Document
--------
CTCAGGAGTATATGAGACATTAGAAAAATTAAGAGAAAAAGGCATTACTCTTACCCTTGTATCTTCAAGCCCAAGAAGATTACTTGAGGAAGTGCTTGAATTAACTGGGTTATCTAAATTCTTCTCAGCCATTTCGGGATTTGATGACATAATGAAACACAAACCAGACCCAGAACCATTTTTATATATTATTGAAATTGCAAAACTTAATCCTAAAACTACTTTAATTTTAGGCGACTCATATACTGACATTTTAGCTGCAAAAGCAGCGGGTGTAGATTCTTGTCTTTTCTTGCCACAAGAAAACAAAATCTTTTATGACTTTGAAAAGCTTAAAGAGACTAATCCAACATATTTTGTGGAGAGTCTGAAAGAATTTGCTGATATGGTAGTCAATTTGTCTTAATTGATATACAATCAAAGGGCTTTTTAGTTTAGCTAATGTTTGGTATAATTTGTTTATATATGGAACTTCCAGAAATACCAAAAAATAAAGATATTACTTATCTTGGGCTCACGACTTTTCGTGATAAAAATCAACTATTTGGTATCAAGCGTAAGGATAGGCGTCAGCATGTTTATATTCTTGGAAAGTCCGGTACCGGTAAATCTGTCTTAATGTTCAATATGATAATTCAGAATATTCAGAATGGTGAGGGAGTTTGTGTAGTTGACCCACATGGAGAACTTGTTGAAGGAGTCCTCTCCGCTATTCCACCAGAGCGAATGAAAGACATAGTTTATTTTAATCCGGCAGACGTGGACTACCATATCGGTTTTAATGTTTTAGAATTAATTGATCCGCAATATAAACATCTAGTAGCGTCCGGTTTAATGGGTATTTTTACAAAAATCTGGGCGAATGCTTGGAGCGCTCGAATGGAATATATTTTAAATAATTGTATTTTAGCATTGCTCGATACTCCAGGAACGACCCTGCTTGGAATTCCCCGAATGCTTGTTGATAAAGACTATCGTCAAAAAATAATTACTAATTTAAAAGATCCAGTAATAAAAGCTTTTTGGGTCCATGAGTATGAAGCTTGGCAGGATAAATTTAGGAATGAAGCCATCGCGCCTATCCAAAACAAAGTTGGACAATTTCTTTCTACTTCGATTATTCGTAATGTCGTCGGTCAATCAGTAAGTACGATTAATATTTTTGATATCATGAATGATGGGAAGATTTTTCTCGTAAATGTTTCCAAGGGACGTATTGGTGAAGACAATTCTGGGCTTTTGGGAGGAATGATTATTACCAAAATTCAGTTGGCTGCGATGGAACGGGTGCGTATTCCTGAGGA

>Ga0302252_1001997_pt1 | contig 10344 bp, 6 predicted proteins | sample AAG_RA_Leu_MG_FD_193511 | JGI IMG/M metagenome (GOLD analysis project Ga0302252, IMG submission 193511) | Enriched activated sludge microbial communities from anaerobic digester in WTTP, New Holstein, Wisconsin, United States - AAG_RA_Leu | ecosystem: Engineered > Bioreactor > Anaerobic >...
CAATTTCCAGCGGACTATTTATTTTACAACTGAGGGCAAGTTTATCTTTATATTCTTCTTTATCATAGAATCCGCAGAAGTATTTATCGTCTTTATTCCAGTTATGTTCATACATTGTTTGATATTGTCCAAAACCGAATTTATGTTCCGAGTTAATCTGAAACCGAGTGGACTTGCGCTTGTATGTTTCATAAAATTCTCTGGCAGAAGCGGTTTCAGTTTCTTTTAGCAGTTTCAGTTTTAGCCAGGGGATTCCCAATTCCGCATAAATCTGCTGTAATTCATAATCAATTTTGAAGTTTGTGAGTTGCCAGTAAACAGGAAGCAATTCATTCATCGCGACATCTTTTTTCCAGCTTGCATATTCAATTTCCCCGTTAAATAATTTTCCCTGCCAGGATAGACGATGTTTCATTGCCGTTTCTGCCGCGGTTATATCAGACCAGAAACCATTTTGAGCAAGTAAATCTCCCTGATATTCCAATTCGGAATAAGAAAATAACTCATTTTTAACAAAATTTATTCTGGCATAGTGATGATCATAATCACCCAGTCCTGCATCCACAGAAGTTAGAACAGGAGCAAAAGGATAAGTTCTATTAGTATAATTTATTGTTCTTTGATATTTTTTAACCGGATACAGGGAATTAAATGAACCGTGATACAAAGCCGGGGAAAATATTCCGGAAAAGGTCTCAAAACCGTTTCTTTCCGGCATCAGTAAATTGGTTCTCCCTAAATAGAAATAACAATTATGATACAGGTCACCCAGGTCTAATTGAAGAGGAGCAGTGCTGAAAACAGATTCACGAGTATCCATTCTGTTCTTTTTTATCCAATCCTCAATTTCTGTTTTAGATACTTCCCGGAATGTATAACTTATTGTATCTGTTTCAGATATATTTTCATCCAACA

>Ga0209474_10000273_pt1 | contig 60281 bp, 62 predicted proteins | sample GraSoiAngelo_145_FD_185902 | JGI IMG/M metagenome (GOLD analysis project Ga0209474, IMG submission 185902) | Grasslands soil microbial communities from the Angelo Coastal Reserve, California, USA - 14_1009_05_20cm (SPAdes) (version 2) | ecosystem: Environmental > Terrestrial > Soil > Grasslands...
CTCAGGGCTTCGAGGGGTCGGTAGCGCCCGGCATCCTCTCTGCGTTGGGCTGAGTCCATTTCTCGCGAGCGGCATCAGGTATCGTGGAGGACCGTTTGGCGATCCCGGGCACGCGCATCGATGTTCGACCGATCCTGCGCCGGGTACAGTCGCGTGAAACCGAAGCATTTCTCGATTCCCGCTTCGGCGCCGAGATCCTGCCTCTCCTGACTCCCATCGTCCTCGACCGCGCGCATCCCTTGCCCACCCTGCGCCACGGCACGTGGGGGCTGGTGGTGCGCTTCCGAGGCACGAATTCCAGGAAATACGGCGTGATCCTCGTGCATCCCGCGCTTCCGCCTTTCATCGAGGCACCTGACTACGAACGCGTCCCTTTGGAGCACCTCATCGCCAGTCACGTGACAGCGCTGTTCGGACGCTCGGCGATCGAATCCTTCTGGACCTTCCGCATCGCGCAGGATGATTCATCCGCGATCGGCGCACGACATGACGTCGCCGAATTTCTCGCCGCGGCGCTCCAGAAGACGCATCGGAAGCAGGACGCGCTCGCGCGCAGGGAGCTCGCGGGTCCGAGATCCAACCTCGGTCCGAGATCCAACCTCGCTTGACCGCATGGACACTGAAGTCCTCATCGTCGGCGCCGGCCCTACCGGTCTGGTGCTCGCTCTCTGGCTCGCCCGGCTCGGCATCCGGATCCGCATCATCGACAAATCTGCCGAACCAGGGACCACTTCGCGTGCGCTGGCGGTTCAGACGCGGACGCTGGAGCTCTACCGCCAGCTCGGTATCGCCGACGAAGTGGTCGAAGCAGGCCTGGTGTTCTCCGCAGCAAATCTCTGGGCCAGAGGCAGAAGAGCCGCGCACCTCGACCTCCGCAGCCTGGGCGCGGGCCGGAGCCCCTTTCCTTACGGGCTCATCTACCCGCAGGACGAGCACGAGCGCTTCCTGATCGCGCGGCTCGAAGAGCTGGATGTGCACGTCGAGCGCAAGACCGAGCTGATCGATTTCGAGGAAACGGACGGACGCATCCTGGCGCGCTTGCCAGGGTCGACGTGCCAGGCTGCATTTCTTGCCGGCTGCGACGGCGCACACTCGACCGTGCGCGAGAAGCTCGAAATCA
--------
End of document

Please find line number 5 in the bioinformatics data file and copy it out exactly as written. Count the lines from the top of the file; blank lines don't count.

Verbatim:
CTCAGGGCTTCGAGGGGTCGGTAGCGCCCGGCATCCTCTCTGCGTTGGGCTGAGTCCATTTCTCGCGAGCGGCATCAGGTATCGTGGAGGACCGTTTGGCGATCCCGGGCACGCGCATCGATGTTCGACCGATCCTGCGCCGGGTACAGTCGCGTGAAACCGAAGCATTTCTCGATTCCCGCTTCGGCGCCGAGATCCTGCCTCTCCTGACTCCCATCGTCCTCGACCGCGCGCATCCCTTGCCCACCCTGCGCCACGGCACGTGGGGGCTGGTGGTGCGCTTCCGAGGCACGAATTCCAGGAAATACGGCGTGATCCTCGTGCATCCCGCGCTTCCGCCTTTCATCGAGGCACCTGACTACGAACGCGTCCCTTTGGAGCACCTCATCGCCAGTCACGTGACAGCGCTGTTCGGACGCTCGGCGATCGAATCCTTCTGGACCTTCCGCATCGCGCAGGATGATTCATCCGCGATCGGCGCACGACATGACGTCGCCGAATTTCTCGCCGCGGCGCTCCAGAAGACGCATCGGAAGCAGGACGCGCTCGCGCGCAGGGAGCTCGCGGGTCCGAGATCCAACCTCGGTCCGAGATCCAACCTCGCTTGACCGCATGGACACTGAAGTCCTCATCGTCGGCGCCGGCCCTACCGGTCTGGTGCTCGCTCTCTGGCTCGCCCGGCTCGGCATCCGGATCCGCATCATCGACAAATCTGCCGAACCAGGGACCACTTCGCGTGCGCTGGCGGTTCAGACGCGGACGCTGGAGCTCTACCGCCAGCTCGGTATCGCCGACGAAGTGGTCGAAGCAGGCCTGGTGTTCTCCGCAGCAAATCTCTGGGCCAGAGGCAGAAGAGCCGCGCACCTCGACCTCCGCAGCCTGGGCGCGGGCCGGAGCCCCTTTCCTTACGGGCTCATCTACCCGCAGGACGAGCACGAGCGCTTCCTGATCGCGCGGCTCGAAGAGCTGGATGTGCACGTCGAGCGCAAGACCGAGCTGATCGATTTCGAGGAAACGGACGGACGCATCCTGGCGCGCTTGCCAGGGTCGACGTGCCAGGCTGCATTTCTTGCCGGCTGCGACGGCGCACACTCGACCGTGCGCGAGAAGCTCGAAATCA